Firefox 33 will be released on October 14th. Here’s the list of changes that went into this version that can affect add-on compatibility. There is more information available in Firefox 33 for Developers, so you should also give it a look.
- Remove JSD. This finally removes the old JS debugging API, whose main client was the very popular Firebug extension. The new debugger API that replaced it has been around for a while and Firebug already migrated to it.
- Print a deprecation warning when importing XUL into content documents. Injecting XUL into HTML documents will not be supported anymore, and this introduces a deprecation warning to give developers time to migrate to a different solution. Injecting HTML is the easiest alternative.
- Remove NSS-based certificate verification. From a comment in the bug: “add-ons that are trying to use CERT_VerifyCert, CERT_VerifyCertificate, CERT_PKIXVerifyCert, or other NSS functions that call those functions are likely to run into problems”. This should only affect binary add-ons that use NSS.
- Build nss when MOZ_FOLD_LIBS with minimal set of exported symbols. More changes that could affect add-ons that tap into NSS.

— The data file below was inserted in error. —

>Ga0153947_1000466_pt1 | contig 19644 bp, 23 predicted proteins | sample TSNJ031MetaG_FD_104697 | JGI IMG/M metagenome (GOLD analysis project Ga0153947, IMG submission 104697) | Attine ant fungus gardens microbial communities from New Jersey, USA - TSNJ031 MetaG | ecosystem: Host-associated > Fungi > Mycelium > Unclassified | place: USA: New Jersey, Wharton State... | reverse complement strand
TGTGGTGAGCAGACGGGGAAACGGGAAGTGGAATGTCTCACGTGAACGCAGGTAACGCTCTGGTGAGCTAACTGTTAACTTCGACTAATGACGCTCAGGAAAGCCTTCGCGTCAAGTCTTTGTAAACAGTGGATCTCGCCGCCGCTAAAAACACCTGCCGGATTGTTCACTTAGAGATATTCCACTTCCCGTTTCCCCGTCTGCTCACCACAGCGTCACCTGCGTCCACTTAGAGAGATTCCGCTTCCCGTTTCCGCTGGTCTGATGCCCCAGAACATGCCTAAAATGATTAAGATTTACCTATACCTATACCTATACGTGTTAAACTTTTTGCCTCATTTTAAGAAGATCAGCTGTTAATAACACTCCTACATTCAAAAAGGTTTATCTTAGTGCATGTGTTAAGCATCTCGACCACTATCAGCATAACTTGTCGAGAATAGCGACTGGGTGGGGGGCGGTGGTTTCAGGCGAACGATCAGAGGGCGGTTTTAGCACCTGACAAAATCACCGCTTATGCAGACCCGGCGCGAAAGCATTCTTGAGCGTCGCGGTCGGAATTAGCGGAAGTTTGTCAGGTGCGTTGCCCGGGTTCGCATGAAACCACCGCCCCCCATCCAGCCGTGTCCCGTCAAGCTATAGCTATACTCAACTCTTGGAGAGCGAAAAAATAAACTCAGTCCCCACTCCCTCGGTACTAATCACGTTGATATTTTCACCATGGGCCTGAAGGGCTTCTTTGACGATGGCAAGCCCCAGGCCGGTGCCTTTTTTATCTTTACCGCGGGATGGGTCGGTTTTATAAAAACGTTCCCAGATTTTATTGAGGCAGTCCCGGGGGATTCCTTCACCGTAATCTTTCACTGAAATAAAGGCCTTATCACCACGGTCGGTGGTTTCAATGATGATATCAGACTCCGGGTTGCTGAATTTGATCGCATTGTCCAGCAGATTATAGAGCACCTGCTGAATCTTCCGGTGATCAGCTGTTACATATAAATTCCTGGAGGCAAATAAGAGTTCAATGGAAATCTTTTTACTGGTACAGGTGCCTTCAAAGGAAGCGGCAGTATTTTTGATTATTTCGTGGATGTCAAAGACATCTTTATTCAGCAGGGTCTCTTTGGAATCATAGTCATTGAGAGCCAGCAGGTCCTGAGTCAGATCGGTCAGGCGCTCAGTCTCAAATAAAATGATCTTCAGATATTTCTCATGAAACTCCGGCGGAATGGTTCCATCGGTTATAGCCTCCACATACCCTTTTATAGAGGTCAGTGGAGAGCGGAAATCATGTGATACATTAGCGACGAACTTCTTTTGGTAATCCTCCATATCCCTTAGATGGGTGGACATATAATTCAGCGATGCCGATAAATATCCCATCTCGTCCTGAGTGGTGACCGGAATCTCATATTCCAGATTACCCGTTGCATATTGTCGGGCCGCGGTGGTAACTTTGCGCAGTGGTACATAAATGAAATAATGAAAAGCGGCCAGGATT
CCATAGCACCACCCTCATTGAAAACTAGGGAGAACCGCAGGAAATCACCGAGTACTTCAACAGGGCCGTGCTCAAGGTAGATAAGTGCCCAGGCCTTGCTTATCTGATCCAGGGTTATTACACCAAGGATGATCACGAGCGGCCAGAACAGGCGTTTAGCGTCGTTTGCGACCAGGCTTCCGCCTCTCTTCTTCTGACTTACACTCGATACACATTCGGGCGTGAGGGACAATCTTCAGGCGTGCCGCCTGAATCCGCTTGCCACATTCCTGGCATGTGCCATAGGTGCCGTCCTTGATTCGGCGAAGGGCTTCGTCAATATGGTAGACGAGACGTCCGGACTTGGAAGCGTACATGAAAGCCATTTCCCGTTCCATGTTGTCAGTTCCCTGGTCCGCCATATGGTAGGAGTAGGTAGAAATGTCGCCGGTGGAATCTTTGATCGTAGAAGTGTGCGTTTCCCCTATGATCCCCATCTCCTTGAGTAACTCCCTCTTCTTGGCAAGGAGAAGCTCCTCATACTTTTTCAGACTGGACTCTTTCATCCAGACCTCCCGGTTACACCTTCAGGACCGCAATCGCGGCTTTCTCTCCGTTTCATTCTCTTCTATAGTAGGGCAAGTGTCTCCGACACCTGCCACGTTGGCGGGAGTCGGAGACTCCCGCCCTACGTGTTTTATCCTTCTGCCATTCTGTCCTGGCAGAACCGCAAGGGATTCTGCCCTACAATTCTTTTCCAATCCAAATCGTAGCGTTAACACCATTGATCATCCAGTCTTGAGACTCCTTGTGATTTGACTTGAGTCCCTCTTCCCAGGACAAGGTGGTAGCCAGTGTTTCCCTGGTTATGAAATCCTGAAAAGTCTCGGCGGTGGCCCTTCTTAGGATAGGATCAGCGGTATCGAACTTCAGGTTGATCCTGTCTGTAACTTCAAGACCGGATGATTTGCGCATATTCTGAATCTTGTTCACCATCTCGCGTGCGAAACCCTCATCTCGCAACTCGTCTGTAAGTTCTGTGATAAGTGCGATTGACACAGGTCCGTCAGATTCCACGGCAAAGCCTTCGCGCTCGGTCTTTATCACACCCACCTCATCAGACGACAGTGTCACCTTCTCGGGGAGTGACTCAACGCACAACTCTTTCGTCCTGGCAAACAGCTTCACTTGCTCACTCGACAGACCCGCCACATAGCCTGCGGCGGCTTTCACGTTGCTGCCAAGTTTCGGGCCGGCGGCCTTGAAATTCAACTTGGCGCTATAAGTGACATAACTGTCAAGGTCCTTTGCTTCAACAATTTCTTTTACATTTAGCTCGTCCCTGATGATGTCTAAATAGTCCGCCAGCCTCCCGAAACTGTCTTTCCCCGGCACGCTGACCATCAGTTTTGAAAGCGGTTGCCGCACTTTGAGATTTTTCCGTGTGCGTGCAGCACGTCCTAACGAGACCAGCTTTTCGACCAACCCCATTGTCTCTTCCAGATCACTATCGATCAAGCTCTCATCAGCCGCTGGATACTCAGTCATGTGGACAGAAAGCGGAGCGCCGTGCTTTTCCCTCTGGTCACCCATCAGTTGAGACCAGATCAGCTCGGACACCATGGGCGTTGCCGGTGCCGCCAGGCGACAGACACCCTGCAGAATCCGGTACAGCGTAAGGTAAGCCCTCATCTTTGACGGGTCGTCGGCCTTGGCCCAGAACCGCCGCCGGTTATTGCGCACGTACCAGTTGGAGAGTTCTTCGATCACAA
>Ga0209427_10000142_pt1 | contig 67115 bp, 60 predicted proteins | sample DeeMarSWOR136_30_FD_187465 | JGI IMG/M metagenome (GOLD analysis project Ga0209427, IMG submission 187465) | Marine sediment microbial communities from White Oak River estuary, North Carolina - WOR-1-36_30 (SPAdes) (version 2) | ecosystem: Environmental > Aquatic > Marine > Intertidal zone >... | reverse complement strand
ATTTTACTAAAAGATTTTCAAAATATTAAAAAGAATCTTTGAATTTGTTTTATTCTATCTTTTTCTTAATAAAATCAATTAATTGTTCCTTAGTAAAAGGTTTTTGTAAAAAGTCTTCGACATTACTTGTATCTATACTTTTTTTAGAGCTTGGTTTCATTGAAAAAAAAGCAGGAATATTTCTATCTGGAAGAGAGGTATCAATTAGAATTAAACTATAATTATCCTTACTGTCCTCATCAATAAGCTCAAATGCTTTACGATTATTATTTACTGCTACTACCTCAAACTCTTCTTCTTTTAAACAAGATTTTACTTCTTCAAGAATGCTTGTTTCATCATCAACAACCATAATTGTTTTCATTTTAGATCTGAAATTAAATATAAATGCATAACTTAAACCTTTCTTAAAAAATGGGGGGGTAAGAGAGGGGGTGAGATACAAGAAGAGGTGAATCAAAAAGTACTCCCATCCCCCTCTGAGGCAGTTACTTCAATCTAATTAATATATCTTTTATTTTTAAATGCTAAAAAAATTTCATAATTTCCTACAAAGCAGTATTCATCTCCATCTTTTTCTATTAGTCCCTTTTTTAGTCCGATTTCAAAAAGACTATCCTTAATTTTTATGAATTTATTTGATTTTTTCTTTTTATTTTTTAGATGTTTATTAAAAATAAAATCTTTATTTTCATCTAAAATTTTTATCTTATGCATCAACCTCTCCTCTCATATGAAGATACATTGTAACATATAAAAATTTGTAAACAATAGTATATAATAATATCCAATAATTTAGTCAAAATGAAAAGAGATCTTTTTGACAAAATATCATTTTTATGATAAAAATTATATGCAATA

- Make nsISessionStore’s functions throw for non-strings, for consistency with SessionStore.jsm. This affects the following functions:
setGlobalValue. Their third argument should be a string, and passing anything else will most likely throw.
- Merge nsIX509Cert2 and nsIX509Cert3 into nsIX509Cert.
- HTMLMediaElement doesn’t inherit from nsIDOMHTMLMediaElement. This removes the interfaces
- Remove CMS support from Firefox builds of PSM. This should only affect add-ons that used the nsICMS* interfaces to handle secure email. Fairly niche, but some add-ons were affected by it.
- Remove nsIRecentBadCerts and implementation.
- Add a field to install.rdf for add-ons that are compatible with electrolysis. The multiprocessCompatible flag was added to install.rdf so that you can declare that your add-on works with the new Electrolysis (e10s) multiprocess mode without any compatibility shims. So, even if you activate e10s on Nightly builds, you can’t be sure that your add-on works well with e10s until you run it with that flag set to true. The compatibility shims are temporary and bad for performance, so please make sure to test your add-on and set that flag as soon as possible! You can read more about e10s compatibility here. Note that, while the flag was introduced in Firefox 33, e10s is still being worked on and disabled by default, and we’re not sure yet when it will make it to release. We will keep you up to date on this blog.
Please let me know in the comments if there’s anything missing or incorrect on these lists. If your add-on breaks on Firefox 33, I’d like to know.
The automatic compatibility validation and upgrade for add-ons on AMO will happen soon, so keep an eye on your email if you have an add-on listed on our site with its compatibility set to Firefox 32.